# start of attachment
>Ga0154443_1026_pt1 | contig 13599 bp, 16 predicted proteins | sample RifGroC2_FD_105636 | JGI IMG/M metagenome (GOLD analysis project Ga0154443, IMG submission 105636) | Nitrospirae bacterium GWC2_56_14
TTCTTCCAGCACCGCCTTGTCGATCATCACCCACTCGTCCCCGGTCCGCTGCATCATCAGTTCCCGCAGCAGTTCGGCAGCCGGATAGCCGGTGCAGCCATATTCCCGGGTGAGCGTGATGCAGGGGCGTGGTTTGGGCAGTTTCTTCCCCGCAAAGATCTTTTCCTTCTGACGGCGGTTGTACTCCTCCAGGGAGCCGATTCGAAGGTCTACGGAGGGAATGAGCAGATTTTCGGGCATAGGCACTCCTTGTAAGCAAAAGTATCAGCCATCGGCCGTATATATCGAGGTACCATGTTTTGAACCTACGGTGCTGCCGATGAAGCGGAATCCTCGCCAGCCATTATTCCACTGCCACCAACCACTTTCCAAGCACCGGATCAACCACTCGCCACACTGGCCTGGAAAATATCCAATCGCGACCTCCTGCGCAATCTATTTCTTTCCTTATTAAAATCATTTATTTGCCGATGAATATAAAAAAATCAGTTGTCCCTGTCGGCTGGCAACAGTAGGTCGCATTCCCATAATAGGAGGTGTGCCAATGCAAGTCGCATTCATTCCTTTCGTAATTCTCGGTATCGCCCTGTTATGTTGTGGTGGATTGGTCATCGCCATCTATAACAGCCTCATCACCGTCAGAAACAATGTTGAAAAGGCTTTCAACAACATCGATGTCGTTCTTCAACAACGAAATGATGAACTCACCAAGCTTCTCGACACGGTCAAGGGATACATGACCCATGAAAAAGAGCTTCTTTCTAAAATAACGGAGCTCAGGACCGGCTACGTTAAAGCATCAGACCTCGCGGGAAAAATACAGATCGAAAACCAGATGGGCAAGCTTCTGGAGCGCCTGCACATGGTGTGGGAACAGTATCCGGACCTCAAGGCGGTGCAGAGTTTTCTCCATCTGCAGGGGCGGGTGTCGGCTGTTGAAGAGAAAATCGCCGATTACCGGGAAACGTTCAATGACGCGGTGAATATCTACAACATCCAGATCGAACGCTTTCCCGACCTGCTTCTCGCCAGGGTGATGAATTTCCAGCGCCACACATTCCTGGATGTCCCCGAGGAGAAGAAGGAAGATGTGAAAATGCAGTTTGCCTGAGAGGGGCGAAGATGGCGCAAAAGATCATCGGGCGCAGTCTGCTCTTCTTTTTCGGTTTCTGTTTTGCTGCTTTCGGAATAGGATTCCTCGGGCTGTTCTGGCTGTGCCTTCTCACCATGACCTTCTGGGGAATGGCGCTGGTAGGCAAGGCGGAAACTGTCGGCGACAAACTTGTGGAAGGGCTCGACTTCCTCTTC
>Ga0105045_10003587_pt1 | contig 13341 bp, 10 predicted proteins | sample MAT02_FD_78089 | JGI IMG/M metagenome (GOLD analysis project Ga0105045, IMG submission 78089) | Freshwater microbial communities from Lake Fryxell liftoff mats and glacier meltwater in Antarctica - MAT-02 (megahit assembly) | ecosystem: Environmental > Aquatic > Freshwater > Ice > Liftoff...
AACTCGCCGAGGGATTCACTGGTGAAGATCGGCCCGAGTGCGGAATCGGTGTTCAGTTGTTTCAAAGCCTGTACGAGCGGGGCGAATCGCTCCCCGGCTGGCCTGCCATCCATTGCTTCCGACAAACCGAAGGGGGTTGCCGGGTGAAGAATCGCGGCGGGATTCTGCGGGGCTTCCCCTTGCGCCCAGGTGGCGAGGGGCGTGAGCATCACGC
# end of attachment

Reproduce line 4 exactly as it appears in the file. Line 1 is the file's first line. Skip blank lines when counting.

AACTCGCCGAGGGATTCACTGGTGAAGATCGGCCCGAGTGCGGAATCGGTGTTCAGTTGTTTCAAAGCCTGTACGAGCGGGGCGAATCGCTCCCCGGCTGGCCTGCCATCCATTGCTTCCGACAAACCGAAGGGGGTTGCCGGGTGAAGAATCGCGGCGGGATTCTGCGGGGCTTCCCCTTGCGCCCAGGTGGCGAGGGGCGTGAGCATCACGC